Women and Power

bfi.org.uk

I’m pretty much always in the process of considering the plight of women in the World. From just about every angle you can think of:  career, family, personal happiness, health and fitness, self-image, hopes and dreams. And also the perspective that the World – all corners of it – has toward women:  so vastly different, depending upon geography, politics, religion, and social structures that determine who has power and influence, and who doesn’t.

As I grow older, my perspective and understanding about how far we’ve come, and how far we still have to go, has broadened and deepened. I have to admit:  I’m not feeling as hopeful about our progress as I’d like. My feeling’s based on two assumptions. The first being that all women want and are actively seeking respect, equity and access in all areas of their lives, personal and professional. (I’m in denial; make that, I cringe when I think that any woman might inherently feel like a lesser-being than a man.)

My second assumption is that all women recognize how truly complex they are, and that they aren’t restricted or limited in whatever, or  however many roles they choose over the course of their lives. I’m not as hopeful as I’d like, because I continue to hear women in key Life Stages say that they feel conflicted, exhausted, frustrated, anxious, fearful and guilty about decisions – already made, or in the works – that really matter to their health and long-term happiness.

Younger Readers may not be fully aware of how significant the efforts and accomplishments of their mothers and grandmothers were in improving the lives of women. The right to vote; the right to have a career and a family; the right to play any sport and to join the military. The right to control our own reproductive systems (a little slippage in this area, recently).  The (dubious) right to smoke. The right to wear pants at school, as opposed to a dress and petticoats (let that one sink in for a minute – in the 8th grade I was threatened with suspension from school for doing so). Undeniably, the list of struggles and victories is longer than can be presented here.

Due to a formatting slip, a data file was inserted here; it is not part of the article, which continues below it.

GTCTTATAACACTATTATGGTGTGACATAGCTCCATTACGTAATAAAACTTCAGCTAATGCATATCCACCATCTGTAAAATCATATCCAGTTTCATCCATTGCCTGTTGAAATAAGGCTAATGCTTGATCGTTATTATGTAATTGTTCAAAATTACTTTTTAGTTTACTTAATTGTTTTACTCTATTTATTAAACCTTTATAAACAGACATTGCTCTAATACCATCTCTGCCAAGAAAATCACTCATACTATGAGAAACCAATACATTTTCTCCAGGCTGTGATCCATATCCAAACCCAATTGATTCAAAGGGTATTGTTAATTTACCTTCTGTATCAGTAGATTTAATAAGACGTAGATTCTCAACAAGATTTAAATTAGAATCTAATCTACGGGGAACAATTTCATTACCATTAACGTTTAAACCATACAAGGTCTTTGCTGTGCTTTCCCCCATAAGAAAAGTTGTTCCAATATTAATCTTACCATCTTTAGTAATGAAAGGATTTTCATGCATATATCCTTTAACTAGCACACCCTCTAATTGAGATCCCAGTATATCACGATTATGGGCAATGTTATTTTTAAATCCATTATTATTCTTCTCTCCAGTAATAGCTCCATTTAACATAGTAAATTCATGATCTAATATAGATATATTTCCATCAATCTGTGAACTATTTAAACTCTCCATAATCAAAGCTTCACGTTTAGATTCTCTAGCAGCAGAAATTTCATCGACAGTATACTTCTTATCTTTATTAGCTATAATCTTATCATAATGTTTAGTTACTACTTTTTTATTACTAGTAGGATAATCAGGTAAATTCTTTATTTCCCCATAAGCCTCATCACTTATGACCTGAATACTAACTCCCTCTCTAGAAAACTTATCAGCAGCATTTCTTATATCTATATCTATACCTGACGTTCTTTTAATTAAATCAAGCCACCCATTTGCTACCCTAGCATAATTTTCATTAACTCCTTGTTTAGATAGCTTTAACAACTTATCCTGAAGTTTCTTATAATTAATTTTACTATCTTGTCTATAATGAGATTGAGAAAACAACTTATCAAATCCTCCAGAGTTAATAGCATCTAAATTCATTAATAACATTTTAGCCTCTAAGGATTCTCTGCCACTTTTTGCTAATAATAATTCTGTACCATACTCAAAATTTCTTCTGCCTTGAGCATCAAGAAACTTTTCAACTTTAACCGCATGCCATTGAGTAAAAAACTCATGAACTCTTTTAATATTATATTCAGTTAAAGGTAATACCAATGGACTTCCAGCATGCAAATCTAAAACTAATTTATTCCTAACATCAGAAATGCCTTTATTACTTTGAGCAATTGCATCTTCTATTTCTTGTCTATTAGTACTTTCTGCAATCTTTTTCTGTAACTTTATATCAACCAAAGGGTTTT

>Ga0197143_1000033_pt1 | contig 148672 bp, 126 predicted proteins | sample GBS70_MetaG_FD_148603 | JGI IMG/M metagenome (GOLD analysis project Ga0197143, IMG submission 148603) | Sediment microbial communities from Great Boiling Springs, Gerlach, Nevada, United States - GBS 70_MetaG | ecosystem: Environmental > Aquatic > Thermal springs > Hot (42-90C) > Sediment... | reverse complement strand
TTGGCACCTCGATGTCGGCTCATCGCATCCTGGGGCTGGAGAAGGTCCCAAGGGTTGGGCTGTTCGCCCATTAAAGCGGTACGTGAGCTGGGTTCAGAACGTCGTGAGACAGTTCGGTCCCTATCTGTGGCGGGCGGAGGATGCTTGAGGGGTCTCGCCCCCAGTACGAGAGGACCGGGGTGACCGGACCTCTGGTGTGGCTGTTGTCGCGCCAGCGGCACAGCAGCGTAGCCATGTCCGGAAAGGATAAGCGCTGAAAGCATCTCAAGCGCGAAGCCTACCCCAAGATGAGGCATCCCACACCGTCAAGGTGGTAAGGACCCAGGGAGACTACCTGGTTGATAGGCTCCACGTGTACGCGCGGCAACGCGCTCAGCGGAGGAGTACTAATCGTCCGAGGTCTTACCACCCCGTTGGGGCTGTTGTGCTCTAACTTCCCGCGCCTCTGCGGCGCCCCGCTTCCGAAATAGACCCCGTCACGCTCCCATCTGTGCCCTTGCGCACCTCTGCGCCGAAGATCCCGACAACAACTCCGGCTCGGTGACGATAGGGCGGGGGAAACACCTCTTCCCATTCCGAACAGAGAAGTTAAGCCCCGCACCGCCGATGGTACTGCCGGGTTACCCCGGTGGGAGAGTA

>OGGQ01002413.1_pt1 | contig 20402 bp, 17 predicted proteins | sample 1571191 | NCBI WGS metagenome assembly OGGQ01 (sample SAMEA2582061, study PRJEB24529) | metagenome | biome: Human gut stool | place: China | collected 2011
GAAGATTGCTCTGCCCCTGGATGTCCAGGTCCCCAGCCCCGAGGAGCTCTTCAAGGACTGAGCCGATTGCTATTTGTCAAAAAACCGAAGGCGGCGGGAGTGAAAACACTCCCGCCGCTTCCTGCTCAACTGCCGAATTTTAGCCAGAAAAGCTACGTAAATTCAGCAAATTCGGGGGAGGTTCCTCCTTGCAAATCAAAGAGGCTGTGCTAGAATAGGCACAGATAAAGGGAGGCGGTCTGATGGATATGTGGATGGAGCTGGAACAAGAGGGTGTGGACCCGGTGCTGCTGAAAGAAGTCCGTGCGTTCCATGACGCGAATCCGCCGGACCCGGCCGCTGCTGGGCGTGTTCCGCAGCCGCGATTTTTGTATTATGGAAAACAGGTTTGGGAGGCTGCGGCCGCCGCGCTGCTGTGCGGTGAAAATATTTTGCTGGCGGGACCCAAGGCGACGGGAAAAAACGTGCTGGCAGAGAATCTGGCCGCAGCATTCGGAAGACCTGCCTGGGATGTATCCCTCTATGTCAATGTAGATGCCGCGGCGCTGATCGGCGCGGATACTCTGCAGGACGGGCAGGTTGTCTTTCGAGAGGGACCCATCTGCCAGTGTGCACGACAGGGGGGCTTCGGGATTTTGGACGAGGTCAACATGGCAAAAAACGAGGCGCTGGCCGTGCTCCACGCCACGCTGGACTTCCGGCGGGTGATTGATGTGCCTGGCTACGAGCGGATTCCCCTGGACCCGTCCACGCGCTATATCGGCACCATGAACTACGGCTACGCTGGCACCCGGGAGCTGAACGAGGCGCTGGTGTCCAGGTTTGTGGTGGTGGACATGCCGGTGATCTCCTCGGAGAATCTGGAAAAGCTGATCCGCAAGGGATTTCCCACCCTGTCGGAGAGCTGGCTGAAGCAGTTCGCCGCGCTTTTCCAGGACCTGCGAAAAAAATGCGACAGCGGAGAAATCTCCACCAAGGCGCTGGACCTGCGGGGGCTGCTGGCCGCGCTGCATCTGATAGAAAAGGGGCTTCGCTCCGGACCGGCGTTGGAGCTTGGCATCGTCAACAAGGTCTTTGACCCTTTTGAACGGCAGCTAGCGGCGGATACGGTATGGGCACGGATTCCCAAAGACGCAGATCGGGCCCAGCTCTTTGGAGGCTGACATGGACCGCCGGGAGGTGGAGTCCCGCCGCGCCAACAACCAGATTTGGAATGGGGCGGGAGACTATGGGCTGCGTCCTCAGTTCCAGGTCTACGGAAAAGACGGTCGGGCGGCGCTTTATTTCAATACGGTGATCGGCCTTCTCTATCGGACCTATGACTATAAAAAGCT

No doubt about it, we’ve been  formidable in asserting ourselves in different ways, for decades now. Even though key concerns (such as equal pay, and demand for control over our own bodies) still exist, women’s voices have continued to protest injustices that are based solely on our assigned gender. So…why are we not feeling stronger, clearer, more powerful, resolved, secure, and more focused in who we are and what we want our lives to be?

In her book, “Women & Power”, author and scholar Mary Beard offers some very important ideas. Beard’s research traces how women’s minds, bodies, emotions, aspirations, learning, and self-expression have been subjected to both formal and informal constraints and manipulation since ancient times. And not that much has changed. She notes that, for example, even a current – admittedly brilliant — female presidential candidate for the U.S. 2020 election is being referred to as “strident”, in the volume and projection of her voice. Do we put such limitations on men’s voices?  Of course not. We expect them, and even need them to be viewed as vocally aggressive.

Mary Beard, thetimes.co.uk

Beard’s point in her book is that women have been indoctrinated, right down to our very DNA – boots, to conform to what our social and religious groups say about how we should ‘behave’. We’ve internalized messages for centuries. Despite how “liberated” we might feel we are, many of us succumb to all kinds of horrible thoughts and feelings for simply wanting motherhood and  a career. Many women don’t feel, and have never fully felt empowered or supported in making important life choices freely, outside the confines of social norms. More importantly, they’ve never really been taught and encouraged to reflect on their deepest desires and the options for fulfilling them. After discussing that the above ‘programming’ (my word) is really all about who’s going to have the most power and influence (certainly not women!), Beard closes her book with a simple statement: 

“If women aren’t perceived to be within the structure of power, isn’t it power itself we need to redefine?” Let’s get that ball rolling, shall we?

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